The world of style enthusiasts has developed a knack for the paradox.
Take the title of this article, for instance, which may sound like an exemplar of an oxymoron to the uninitiated. Yet the subject of the necktie is an ideal example of how the expanding niche world of men’s style loves to challenge and transcend preconceptions of dressing standards.
Most people view neckties to be anything but casual, since in the universe of accessories, ties serve no practical purpose and are mostly ornamental (unlike belts, suspenders, socks, gloves or hats, which satisfy practical needs). The decline and ultimate extinction of the necktie has been predicted by doomsayers for a few decades now, and Casual Friday in the USA dealt a blow to the neckwear industry. Even in a solemn work environment, wearing a necktie on Fridays is an invitation for colleagues to deal a few quips, including inquiries about your intention to attend church, a wedding or an interview.
Further, some big names in menswear are shifting away from classic men’s style in favor of casual wear, with varying degrees of success (see Wake up Brioni !). Will such a shift prove ominous for the future of the necktie?
Despite a hostile environment among a few naysayers, there are highly specialized houses in neckwear which continue to prosper, including traditional names such as Charvet in Paris, Marinella or Calabrese 1924 in Naples, Drake’s in London, and dynamic newcomers such as Tie your Tie in Japan, Howard’s in Paris, or Viola Milano in Milan (a new darling on social media platforms).
Yet, the popularity of neckties continues to rise in an allegedly “failing market” —likely due to the use of high-end or luxurious materials, vintage motifs and a renewed creativity in fabric textures and designs.
Just as exciting as the vast array of fabric to choose for your tie, is the evolving ways in which to wear the necktie. Predictable symmetrically and rigidly tied Windsor knots (the type your father’s banker still wears to this day), are not what we’re talking about here.
As early as 2007, the great Michael Drake, who has since left the industry, wrote :
“ The tie is important not only because it’s so much the focus of attention, but because it’s more symbolic than utilitarian.
Avoid extremes: no wider than nine centimeters and no narrower than seven. Eight will look right on any occasion.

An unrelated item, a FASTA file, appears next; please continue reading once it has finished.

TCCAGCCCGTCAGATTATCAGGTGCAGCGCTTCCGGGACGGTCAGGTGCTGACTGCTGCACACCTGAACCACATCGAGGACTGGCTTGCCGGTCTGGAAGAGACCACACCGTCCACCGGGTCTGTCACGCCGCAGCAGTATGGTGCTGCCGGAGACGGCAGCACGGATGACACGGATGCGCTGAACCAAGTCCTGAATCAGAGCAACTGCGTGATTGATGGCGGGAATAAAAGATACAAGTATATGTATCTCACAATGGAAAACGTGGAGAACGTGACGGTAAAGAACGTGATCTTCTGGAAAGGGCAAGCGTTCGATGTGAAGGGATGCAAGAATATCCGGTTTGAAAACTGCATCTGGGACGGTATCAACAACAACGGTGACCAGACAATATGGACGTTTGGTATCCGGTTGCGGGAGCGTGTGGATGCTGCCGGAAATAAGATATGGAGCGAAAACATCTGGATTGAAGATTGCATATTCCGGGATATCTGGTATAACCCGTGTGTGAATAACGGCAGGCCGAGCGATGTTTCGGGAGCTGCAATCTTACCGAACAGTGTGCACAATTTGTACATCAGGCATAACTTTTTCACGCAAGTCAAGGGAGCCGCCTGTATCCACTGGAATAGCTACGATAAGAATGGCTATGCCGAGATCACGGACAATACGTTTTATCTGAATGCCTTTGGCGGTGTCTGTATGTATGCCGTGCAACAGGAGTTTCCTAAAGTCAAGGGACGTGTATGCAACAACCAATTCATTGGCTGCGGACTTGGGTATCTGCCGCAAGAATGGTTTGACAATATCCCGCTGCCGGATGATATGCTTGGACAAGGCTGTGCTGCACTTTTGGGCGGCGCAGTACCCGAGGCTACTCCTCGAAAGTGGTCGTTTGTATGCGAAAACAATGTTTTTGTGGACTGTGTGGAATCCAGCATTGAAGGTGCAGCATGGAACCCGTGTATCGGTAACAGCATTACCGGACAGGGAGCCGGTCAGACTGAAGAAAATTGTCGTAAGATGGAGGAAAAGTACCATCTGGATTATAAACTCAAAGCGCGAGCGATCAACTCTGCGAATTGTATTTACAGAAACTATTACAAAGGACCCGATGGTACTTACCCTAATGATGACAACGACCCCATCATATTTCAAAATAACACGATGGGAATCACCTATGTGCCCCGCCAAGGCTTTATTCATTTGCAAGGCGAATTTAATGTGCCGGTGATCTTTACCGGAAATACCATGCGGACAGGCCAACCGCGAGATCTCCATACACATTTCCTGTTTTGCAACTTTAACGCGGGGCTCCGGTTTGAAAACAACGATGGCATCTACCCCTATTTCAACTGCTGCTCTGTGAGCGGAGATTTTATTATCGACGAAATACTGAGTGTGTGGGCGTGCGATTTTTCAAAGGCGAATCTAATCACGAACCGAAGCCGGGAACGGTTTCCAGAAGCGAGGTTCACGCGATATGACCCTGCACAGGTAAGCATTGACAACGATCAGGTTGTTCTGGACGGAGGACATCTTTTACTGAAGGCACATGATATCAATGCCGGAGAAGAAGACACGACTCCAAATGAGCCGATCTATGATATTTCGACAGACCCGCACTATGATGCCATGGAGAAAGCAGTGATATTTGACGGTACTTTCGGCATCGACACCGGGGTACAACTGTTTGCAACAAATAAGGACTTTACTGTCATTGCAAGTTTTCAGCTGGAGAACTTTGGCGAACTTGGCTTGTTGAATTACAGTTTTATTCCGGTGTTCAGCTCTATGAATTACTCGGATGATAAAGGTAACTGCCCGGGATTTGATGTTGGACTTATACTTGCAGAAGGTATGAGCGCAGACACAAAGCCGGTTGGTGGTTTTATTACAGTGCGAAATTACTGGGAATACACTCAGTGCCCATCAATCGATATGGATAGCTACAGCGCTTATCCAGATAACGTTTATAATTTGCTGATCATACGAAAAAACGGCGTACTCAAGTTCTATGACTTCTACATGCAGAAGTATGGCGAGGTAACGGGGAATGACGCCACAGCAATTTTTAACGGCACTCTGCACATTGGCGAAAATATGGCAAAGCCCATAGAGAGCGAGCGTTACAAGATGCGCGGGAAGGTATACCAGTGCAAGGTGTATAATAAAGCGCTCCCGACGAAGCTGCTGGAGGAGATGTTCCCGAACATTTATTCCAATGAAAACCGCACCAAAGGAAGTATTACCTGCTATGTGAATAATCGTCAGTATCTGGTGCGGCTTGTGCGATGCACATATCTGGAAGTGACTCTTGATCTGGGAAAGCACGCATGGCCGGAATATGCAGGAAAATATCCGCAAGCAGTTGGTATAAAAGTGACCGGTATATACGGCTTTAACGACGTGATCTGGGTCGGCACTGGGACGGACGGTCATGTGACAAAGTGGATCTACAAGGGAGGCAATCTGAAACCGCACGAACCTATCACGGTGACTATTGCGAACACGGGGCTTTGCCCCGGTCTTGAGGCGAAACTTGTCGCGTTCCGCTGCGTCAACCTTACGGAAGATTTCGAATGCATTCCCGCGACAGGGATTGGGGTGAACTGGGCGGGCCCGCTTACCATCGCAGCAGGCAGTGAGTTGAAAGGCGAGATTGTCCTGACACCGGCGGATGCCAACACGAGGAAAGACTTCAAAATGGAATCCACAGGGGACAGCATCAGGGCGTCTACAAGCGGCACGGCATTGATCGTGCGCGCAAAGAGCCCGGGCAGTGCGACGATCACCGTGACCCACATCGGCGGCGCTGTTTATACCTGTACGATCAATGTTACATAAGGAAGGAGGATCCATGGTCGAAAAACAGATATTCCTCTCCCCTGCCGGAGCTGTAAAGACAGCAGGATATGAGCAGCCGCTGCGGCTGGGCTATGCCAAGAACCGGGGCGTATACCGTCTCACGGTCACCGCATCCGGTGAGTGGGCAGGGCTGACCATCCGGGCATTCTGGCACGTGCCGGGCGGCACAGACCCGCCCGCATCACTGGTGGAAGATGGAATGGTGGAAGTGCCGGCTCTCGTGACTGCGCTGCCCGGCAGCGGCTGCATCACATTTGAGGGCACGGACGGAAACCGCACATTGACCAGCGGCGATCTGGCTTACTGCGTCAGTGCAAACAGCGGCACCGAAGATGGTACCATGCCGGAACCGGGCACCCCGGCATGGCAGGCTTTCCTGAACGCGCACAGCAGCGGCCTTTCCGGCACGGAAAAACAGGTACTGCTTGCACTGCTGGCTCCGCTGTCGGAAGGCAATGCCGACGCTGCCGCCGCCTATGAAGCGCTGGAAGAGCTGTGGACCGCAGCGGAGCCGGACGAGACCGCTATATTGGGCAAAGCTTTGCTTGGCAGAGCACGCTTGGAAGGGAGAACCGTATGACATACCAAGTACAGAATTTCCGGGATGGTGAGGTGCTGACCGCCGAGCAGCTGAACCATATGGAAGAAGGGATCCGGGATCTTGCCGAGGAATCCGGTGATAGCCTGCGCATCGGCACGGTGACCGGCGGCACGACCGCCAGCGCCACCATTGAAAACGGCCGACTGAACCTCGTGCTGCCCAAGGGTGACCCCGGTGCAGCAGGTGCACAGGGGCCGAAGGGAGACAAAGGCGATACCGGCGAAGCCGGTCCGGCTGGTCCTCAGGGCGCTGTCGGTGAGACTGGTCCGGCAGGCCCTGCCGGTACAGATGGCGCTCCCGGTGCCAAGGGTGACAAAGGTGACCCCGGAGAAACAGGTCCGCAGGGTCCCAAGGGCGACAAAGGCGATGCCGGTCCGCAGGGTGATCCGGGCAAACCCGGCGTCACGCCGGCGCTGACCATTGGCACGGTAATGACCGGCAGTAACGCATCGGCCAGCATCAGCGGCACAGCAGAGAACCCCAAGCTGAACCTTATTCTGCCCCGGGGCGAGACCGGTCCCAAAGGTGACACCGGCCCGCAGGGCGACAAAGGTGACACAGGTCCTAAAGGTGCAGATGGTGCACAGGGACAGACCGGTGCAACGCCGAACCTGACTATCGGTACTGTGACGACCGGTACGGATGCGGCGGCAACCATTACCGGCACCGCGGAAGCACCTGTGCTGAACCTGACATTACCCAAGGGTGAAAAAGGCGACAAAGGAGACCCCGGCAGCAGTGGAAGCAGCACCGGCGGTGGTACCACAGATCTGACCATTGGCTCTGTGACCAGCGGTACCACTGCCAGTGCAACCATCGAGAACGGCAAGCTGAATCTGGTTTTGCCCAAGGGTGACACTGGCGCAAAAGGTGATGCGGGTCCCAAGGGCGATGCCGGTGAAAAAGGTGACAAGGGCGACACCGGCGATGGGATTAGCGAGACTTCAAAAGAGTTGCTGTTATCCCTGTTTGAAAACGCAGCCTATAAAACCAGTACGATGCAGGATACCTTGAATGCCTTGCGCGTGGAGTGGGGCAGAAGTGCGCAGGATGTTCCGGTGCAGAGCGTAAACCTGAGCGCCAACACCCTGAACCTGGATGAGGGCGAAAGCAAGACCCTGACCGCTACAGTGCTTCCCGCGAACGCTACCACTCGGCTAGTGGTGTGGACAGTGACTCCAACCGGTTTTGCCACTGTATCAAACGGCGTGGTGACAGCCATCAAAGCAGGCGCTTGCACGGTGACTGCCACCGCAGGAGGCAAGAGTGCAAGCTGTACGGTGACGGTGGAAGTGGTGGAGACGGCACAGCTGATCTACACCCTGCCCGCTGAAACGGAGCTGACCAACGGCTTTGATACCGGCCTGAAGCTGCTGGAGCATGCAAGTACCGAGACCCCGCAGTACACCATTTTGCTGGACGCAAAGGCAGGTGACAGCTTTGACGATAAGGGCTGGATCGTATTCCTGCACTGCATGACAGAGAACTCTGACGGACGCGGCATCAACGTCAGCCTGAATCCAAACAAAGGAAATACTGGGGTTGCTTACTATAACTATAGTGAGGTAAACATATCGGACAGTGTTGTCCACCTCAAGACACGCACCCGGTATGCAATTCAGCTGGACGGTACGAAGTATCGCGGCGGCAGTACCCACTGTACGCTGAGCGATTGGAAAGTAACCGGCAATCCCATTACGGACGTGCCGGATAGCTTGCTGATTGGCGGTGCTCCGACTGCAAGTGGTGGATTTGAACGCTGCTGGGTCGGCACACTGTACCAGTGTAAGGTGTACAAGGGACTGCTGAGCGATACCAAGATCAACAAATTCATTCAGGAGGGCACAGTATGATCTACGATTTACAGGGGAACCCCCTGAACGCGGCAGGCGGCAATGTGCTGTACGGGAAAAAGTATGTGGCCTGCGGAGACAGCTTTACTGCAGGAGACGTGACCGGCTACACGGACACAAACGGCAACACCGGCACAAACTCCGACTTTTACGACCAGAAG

The pattern should not be overly designed, with too many colours, or too shiny; although solid satin in navy, grey or purple is fine for the evening, for a more formal look. The time-honoured tradition of lighter coloured ties in the morning, a little darker in the afternoon and darker still in the evening is hard to beat.
There are only two knots worth considering, the four in hand and the half Windsor, the second also being a good standby if the tie is too long or a slightly fuller knot is required.
Best not to use the loop or ‘keeper’ at the back of the tie, to remain nonchalant. It’s ok to see part of the tail. Avoid a look that’s too stiff and rigid – think the Duke of Windsor or Snr. Gianni Agnelli rather than your local bank manager, whose ties will often look ironed flat.
Wearing a tie that is either too long or too short is another give away. In an ideal world the tie should reach the top of the trouser waistband with both the front and tail finishing at the same length. If this can’t be achieved, better to have the tail slightly longer than the front.”
These days, the two major principles that Drake mentions in his text have become like a secret handshake for the classic, style-conscious modern man. The rear blade falling slightly longer than the front blade is now desirable and intentional, and the “split-tie” ensures both blades are visible at the same time, rendering the tie keeper useless.
We at PG love neckwear and are fervent supporters of novel ways to use the tie.
In the case of the necktie, using clothing as an “object of style” gives us an ironic defense against the trivial, and a way to practice elegant disdain for mediocrity, uniformity and the mundane. Through (sometimes rebellious) self-expression, we also wear an invisible armor—something that surpasses basic style. Clothes are great but it’s what we do with clothes that is equally important.
As you find your sartorially way, keep in mind the words of English poet Alexander Pope, who said in “An Essay on Criticism”: “True ease […] comes from art, not chance, as those move easiest who have learn’d to dance”.